Woolwich Ferry workers going on strike again after 'pay dispute' negotiations break down
PUBLISHED: 17:24 18 December 2019 | UPDATED: 17:25 18 December 2019
Woolwich Ferry workers will go on strike tomorrow (December 19) after last-ditch talks in a dispute over pay and conditions broke down.
The 24-hour strike by 56 workers, who are members of union Unite, was threatened two weeks ago before negotiations with employer Briggs Marine on Monday (December 16) failed to reach a resolution.
Unite says the dispute involves calls for basic pay at the London living wage (£10.75 an hour), changes to overtime and shift working, as well as perceived failures to deal with equality issues and to investigate complaints of racism.
Briggs Marine has described claims made by the union as "factually incorrect and misleading".
The latest disruption follows 10 days of strikes in the summer over similar issues.
Unite regional officer Onay Kasab said: "Unite entered talks (on Monday) in the hope that the employer would adopt a constructive approach.
"Instead the company made vague proposals for yet another restructuring - the last so-called 'restructuring' saw the workforce cut by a third.
"Also, the management gave no figures and refused to deal with the issue of racism."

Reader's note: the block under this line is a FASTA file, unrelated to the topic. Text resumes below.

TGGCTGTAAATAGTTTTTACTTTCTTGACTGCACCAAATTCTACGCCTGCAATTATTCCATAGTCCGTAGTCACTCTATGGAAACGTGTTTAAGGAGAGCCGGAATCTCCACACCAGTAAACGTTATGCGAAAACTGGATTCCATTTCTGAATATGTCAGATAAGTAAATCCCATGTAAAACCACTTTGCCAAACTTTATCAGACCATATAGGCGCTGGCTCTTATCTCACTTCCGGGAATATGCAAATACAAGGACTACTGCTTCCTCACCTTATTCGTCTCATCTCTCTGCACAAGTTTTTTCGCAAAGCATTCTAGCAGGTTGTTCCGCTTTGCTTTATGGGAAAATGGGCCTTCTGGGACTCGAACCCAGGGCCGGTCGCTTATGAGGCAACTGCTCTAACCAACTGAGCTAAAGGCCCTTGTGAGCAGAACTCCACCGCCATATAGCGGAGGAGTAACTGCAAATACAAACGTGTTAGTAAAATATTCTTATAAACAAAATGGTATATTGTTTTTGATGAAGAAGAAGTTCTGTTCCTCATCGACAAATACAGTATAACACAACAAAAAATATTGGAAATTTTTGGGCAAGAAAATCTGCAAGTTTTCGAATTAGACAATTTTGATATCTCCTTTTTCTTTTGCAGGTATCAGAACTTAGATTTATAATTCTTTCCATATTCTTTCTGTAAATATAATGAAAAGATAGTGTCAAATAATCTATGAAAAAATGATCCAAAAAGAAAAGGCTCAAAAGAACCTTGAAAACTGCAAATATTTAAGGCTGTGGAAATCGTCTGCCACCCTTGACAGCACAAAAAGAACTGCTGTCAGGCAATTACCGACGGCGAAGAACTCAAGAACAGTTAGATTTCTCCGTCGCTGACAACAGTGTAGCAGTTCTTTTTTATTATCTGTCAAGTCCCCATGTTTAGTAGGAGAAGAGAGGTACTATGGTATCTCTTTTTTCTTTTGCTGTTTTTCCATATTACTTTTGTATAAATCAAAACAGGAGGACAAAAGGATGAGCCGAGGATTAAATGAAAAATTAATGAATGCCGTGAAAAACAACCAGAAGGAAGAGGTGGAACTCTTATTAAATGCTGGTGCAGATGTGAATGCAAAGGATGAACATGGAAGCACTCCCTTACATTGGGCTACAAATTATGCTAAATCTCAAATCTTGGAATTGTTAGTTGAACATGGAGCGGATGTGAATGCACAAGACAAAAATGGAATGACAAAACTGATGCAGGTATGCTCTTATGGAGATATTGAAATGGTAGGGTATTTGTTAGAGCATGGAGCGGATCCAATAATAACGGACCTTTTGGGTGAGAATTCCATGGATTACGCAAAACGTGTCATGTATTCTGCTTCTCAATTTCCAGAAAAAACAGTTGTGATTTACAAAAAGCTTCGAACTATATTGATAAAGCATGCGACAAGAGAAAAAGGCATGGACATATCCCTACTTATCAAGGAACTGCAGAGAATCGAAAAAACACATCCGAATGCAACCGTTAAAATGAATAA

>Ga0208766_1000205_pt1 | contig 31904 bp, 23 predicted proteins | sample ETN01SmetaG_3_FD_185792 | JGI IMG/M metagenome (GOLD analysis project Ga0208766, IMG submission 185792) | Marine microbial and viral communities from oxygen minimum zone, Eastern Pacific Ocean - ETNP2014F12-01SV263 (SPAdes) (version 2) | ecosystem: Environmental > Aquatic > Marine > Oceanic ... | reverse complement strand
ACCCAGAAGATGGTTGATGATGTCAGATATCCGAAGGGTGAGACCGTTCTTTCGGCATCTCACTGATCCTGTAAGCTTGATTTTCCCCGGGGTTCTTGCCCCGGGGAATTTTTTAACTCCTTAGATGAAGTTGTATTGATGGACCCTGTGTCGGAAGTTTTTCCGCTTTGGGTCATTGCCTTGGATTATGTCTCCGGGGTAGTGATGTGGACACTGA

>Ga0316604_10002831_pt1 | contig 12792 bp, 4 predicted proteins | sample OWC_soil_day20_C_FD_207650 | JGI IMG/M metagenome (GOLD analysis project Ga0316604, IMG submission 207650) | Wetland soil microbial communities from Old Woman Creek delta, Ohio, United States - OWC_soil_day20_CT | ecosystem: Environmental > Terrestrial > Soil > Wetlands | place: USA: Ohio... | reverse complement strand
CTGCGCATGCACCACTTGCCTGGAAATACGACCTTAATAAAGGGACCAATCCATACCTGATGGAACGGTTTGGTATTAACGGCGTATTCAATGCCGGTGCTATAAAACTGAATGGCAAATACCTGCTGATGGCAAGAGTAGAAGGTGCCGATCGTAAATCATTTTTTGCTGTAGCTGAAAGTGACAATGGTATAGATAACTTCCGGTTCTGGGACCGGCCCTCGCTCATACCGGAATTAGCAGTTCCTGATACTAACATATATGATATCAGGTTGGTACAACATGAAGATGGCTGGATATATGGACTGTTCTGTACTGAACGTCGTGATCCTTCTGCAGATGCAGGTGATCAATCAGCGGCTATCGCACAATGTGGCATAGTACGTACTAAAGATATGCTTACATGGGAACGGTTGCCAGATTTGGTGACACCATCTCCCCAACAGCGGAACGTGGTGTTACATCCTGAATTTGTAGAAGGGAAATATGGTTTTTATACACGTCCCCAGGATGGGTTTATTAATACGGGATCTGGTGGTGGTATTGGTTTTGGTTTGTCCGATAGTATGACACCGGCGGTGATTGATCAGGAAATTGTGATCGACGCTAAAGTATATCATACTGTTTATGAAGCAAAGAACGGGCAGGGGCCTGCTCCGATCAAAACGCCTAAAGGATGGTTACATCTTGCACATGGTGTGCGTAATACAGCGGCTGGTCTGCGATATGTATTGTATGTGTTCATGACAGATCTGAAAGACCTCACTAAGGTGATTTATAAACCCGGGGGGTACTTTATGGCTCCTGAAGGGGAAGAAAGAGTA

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Mr Kasab added they were asked to agree to a reduction in opportunities to work overtime and to accept a new pay structure with no figures attached, which they refused.
Briggs Marine declined to comment when contacted by the Recorder this week.
After the strike was announced on December 2, a Briggs Marine spokeswoman told the Recorder the company pays "in excess of the London living wage" for all staff.
She said: "The company has strong policies in relation to dignity, equality and against discrimination in all forms and has not received any claim from our staff or Unite in this regard in the last year, despite our offer to investigate this independently.
"Unite has repeatedly stated that this is a 'pay dispute'. In this regard, the company has made a comprehensive, progressive and long term offer that Unite has said it wishes to discuss further."
Unite has previously claimed that the company takes into account additional payments such as overtime in its calculations of the London living wage.
The striking union members voted unanimously in favour of tomorrow's action.
Mr Kasab said: "We regret the inconvenience that the strike will cause the ferry's users, but our members feel they have been backed into a corner by a hardline management."
It's estimated that 20,000 vehicles a week and 2.6million passengers per year use the free ferry across the Thames.